Paprika is excellent for those who would like the smoky, earthy zest of Aleppo but not the spice. It can be a tremendous improvement to soups and stews.
Furthermore, you could also look for smoked paprika to improve those notes frequently found in Aleppo.
If all you have is paprika, it’s certainly worth utilizing incomparable parts. While it won’t have the same thrill, your dish can still prosper well enough from paprika’s Aleppo-like flavor.
4. Marash Pepper
Marash pepper is smokier and carries a little more heat than Aleppo pepper but is very comparable.
It’s a Turkish relish and is as generally known as black pepper is here in the States. The oily personality of these chiles is their distinctive characteristic. It has great moisture that carries the heat flawlessly.
Even though it makes a considerable substitute, particularly for some of us who would want to take the smoky and spicy tastes of Aleppo to the next degree, one of its negative qualities is that it’s not a popular spice and shouldn’t be an everyday backup plan.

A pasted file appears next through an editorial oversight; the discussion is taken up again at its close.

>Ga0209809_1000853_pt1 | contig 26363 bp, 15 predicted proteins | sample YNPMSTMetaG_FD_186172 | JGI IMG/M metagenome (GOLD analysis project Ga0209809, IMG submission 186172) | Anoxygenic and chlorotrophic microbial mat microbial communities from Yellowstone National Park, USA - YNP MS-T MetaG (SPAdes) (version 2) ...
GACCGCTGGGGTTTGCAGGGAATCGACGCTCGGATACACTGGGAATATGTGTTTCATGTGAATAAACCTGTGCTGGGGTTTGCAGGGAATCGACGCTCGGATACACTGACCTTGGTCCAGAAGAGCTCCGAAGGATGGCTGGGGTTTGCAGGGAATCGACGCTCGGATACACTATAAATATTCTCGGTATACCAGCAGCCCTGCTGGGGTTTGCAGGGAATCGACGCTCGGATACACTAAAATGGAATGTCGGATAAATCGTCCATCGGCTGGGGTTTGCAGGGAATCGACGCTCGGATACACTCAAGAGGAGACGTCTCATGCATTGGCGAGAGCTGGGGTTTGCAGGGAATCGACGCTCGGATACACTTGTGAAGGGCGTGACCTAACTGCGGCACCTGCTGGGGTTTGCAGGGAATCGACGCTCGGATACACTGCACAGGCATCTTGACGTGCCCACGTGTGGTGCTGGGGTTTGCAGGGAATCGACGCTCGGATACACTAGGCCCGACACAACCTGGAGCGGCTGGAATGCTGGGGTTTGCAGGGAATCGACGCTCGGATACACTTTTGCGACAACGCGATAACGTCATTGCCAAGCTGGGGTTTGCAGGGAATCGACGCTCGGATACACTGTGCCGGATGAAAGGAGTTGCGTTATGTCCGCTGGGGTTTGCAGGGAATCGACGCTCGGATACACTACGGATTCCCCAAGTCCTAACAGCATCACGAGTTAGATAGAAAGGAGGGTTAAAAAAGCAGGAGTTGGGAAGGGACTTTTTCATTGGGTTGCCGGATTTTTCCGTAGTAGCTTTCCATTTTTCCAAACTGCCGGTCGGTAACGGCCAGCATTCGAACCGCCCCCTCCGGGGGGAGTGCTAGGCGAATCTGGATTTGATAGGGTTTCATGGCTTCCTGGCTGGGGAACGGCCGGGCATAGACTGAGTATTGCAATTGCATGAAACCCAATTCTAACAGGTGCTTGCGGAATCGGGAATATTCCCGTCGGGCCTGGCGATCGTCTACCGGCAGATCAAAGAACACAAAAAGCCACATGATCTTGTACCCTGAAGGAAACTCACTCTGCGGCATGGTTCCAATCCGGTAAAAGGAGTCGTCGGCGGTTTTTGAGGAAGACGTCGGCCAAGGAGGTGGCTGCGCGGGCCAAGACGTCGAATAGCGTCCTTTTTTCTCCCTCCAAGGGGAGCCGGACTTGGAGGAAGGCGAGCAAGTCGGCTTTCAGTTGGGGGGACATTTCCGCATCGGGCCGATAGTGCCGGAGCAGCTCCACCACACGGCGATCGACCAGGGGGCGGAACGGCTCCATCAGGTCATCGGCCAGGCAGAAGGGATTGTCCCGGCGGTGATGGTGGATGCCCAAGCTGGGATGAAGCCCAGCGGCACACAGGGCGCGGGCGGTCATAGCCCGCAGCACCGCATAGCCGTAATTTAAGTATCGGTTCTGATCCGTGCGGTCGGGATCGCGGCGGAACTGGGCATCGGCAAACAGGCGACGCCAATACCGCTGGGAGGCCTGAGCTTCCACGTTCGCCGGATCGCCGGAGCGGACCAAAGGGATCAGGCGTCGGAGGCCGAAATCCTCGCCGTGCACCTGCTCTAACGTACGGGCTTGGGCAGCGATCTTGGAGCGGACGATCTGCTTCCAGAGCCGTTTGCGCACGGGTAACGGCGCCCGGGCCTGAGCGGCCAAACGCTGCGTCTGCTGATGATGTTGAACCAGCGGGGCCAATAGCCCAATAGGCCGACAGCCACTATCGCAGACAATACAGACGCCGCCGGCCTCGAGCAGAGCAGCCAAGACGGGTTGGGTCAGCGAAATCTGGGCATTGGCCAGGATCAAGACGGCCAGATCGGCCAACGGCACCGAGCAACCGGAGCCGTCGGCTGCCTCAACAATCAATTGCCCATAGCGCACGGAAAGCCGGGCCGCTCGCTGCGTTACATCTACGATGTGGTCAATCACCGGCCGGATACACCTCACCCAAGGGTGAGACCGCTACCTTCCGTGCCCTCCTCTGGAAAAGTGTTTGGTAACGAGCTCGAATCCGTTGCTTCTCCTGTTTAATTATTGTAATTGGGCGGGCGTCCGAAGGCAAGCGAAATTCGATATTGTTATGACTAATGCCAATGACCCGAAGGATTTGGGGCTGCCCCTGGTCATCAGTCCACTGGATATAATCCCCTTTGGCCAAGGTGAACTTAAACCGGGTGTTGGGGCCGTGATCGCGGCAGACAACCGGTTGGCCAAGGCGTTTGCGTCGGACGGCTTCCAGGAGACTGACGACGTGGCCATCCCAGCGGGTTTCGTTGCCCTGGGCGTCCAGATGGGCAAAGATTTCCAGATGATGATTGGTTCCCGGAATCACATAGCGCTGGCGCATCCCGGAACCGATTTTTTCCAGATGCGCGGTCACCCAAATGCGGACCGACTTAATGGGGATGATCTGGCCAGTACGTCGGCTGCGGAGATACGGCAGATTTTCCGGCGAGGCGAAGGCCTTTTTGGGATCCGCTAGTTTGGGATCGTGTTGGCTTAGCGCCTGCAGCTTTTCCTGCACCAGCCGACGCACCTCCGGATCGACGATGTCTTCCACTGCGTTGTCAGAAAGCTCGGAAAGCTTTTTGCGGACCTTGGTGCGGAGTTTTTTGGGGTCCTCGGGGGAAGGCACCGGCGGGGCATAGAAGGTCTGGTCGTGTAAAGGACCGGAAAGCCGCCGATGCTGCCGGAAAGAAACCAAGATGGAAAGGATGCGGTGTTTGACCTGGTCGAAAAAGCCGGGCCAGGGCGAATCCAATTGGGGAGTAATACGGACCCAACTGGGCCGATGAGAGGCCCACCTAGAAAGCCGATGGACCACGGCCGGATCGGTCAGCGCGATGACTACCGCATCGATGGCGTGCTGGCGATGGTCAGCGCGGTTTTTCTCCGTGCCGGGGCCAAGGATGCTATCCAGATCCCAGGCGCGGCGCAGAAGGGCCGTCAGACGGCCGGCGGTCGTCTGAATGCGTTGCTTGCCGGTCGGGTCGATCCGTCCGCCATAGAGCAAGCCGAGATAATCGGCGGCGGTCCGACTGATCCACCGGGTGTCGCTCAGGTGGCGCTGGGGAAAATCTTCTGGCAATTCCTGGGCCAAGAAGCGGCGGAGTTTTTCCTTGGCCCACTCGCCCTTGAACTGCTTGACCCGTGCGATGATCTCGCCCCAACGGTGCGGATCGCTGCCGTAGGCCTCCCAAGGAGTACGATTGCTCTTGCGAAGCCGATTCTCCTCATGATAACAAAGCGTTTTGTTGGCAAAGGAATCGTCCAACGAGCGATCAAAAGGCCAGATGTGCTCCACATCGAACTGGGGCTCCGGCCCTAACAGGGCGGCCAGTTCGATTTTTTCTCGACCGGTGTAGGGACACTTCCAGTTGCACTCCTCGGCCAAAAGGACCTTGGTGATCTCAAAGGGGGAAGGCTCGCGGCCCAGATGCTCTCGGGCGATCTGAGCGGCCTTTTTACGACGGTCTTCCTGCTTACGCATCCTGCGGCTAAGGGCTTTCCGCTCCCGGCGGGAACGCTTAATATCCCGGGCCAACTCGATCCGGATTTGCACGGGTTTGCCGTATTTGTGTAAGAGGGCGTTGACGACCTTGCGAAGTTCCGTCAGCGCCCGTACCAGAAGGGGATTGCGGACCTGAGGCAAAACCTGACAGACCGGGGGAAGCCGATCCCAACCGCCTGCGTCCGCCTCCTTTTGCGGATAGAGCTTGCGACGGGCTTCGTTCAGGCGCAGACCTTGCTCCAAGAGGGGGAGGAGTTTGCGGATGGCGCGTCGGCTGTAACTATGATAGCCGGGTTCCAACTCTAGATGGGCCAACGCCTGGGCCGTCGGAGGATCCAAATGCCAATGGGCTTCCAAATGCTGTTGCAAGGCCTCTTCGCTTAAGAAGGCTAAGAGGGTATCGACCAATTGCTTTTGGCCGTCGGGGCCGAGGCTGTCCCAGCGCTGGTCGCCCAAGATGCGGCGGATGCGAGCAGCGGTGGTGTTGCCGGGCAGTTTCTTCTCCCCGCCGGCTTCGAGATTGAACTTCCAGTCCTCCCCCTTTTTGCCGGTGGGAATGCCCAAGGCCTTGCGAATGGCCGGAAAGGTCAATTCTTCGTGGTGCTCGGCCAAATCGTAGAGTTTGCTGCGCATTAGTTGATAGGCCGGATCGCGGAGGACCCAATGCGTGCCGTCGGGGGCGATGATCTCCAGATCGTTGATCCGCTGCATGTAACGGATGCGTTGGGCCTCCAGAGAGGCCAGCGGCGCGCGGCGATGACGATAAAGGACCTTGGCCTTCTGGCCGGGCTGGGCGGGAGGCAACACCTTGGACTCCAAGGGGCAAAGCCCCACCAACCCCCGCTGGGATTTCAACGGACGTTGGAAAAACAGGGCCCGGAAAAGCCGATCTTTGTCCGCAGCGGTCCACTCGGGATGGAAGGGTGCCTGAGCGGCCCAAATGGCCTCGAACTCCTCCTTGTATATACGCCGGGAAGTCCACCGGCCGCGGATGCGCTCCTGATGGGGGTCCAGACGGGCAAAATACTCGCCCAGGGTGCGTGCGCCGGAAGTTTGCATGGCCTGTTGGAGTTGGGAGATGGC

It might be difficult to locate in a regular grocery store and will need some extra hunting.
Urfa is the second Turkish chili pepper we will discuss, coming from the Capsicum annuum family. This spice is another wonderful alternative you can use in place of Aleppo.
This pepper has chocolaty and wine flavor notes, which gives it a sophisticated but charming heat grade.
The producers dry the peppers under the sun; the unaffected openness to sunlight develops a smoky flavor, identical to the Aleppo peppers’ notes when it wasn’t even smoked.
The pepper is far darker and much smokier than other Aleppo alternatives you can find out there but also pretty amazing.